SHANGHAI — Signs by Chinese roadsides carry pictures of car wrecks as warnings to drivers, official media regularly show graphic scenes of the bloody aftermath of accidents and crimes — but China’s national tobacco administrator says gory images of the damage to health caused by smoking on cigarette packaging would be inappropriate as they are “not consistent with Chinese cultural values.”
Duan Tieli, deputy head of industry regulator the State Tobacco Monopoly Administration (STMA), told reporters at China’s legislative session this week that the country had no plans to add graphic pictures of skulls, blackened lungs or teeth to cigarette packaging, as is now required in a number of other countries — though it has faced strong opposition from the tobacco industry in the U.S. Duan explained that such images did “not conform with Chinese culture,” the official Global Times reported. But activists said the comments highlighted the authorities’ ambivalent attitude to tackling rampant smoking, with some observers noting that other types of graphic image are widely available in China.
China has at least an estimated 320 million smokers — including more than half of all Chinese men — and 740 million passive smokers, according to the World Health Organization, which says smoking-related illnesses kill 3,000 people a day, or almost 1.1 million a year, in the nation. (A study published by the British Medical Journal two years ago said this figure which could reach 1.5 million a year by 2040.) In recent years, under growing pressure from medical experts, the Chinese government has taken some steps to combat smoking: it has banned tobacco advertising in media and public places, as well as sports sponsorship by tobacco firms, while the capital Beijing last year introduced the nation’s strictest smoking rules, banning lighting up in all indoor public places, and some outdoor ones too. President Xi Jinping’s wife Peng Liyuan has also taken on a role as an anti-smoking ambassador.
However, the tobacco industry is a major employer in China — which produces some 40 percent of the world’s cigarettes — and contributes an estimated 7 percent of China’s total tax revenue (and as much as 45 percent of tax in Yunnan, one of the country's main tobacco-producing provinces.) And with the vast majority of cigarettes produced by state-owned China National Tobacco Corp., the chance of extreme action — like in Australia where packets show dying lung cancer sufferers, or Brazil, where they warn men that smoking causes impotence, still seems unlikely.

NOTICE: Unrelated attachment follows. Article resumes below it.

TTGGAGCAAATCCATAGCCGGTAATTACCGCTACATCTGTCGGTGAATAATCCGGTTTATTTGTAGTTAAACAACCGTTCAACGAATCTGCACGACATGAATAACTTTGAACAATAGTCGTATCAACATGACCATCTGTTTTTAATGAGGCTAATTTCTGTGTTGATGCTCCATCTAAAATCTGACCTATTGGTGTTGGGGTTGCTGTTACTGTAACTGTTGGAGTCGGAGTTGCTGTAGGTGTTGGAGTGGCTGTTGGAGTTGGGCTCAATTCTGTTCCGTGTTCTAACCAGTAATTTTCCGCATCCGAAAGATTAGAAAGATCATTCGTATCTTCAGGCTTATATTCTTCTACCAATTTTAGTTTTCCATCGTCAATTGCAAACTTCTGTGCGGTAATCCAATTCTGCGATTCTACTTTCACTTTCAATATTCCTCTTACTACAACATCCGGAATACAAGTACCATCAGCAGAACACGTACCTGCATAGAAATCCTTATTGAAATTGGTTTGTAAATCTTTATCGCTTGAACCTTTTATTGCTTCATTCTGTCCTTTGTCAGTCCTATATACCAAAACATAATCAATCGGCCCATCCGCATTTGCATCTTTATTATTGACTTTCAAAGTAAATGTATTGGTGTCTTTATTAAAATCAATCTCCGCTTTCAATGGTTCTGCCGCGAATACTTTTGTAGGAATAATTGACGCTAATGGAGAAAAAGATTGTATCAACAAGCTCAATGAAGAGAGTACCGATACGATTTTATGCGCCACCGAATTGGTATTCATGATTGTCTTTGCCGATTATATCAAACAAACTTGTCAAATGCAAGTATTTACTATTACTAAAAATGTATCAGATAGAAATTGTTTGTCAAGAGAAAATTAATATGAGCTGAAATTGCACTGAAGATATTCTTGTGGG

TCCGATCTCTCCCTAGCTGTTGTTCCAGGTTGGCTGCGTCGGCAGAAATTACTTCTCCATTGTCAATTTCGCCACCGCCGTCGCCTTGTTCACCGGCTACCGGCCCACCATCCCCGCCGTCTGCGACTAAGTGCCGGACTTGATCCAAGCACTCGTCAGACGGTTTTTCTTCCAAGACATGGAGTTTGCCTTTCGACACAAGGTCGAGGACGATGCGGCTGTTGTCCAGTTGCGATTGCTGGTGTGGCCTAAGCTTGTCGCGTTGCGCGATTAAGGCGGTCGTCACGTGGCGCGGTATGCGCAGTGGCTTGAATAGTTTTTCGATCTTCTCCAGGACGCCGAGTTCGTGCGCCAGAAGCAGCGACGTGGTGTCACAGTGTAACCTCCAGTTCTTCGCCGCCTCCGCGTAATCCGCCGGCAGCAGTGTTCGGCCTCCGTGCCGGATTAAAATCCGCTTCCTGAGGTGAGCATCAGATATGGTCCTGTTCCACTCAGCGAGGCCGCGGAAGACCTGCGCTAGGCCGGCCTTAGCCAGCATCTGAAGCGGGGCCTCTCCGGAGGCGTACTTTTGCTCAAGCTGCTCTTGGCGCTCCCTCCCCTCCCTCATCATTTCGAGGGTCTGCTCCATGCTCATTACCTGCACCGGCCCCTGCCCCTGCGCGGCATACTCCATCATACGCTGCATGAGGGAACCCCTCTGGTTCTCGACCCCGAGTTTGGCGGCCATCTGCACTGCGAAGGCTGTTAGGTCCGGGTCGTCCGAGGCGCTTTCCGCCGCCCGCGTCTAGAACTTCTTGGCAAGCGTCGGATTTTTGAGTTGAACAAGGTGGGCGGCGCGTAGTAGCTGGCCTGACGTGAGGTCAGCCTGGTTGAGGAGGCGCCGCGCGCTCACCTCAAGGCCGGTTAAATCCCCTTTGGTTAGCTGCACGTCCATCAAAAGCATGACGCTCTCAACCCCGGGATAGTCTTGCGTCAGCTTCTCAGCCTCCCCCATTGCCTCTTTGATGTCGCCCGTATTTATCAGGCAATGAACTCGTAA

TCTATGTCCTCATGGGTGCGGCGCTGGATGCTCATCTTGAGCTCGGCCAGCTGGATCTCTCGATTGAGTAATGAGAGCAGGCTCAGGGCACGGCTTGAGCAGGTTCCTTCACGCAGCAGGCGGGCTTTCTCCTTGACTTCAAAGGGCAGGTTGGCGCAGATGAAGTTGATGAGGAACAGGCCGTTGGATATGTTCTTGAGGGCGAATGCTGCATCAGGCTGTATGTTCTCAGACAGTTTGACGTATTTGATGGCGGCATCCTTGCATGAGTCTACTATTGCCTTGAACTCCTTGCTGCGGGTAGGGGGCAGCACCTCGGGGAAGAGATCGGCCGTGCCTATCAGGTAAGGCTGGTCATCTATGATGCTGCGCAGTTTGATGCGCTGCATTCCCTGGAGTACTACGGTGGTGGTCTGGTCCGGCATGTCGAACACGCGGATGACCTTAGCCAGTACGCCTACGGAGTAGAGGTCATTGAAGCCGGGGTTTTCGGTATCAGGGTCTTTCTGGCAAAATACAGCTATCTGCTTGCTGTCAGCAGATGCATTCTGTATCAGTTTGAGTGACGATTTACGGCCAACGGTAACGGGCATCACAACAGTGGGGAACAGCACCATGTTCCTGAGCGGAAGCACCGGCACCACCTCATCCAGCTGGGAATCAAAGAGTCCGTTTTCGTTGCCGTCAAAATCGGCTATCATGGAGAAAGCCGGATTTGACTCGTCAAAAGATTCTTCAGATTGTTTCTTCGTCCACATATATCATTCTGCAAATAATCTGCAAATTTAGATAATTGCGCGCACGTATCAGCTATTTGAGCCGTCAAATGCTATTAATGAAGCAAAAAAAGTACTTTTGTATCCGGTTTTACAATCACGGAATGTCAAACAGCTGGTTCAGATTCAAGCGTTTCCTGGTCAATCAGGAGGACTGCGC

Some Chinese cigarette packets carry a two-line warning saying "smoking is harmful to health, giving up smoking is good for your health" — but some packets carry no health warning at all, and Chinese cigarette packaging is generally dominated by pleasant images. The ThinkTank Research Center for Health Development, a Beijing-based NGO, recently accused the STMA — which is closely linked to China National Tobacco Corp. — of obstructing the use of graphic warning labels for fear that this would hit sales. The group said this was one reason why China has struggled to effectively reduce the number of smokers — the total figure rose by 15 million over the past five years, according to official statistics.
The NGO’s deputy director Wu Yiqun told the Global Times that cigarette packets should at least carry warnings that smoking “will cause diseases such as lung cancer.” Wu also noted that only 18 Chinese cities — with just ten percent of the country’s population — currently have restrictions on smoking.
China last year did increase wholesale tax on cigarettes from five percent to 11 percent, leading to a 6.3 percent rise in tobacco prices, according to the STMA. It said this had led to a fall in sales of 2.4 percent last year, with production also down, by 0.9 percent, and “value-added from the tobacco sector down 15.6 percent from a year earlier” in January-February. Bloomberg reported that this had shaved 0.7 percentage points off China’s overall industrial output, which rose just 5.4 percent in Jan-Feb from a year earlier, its slowest rate since 2009.
Yet China National Tobacco Corp's tax payments still rose to more than 600 billion yuan ($92.37 billion) last year, according to Bloomberg. And STMA’s Duan said there were no further plans to raise prices further, saying this was “not the only way to control tobacco use.”
Plans to introduce a national tobacco control law, meanwhile, do not appear to have made any significant progress. A draft announced in late 2014 was welcomed by the World Health Organization, which last October called for it be introduced as soon as possible, saying China’s “addiction to tobacco” was “taking a dreadful toll” on the country’s health, society, and economy, with “extraordinarily high” rates of exposure to second-hand smoke a particular danger. However, while a pledge to expand the ban on smoking in public was included in China's newly announced work plan for the next five years, the tobacco control law was not approved at the just-concluded annual session of China’s legislature — suggesting China's lawmakers may not be ready to kick the habit just yet.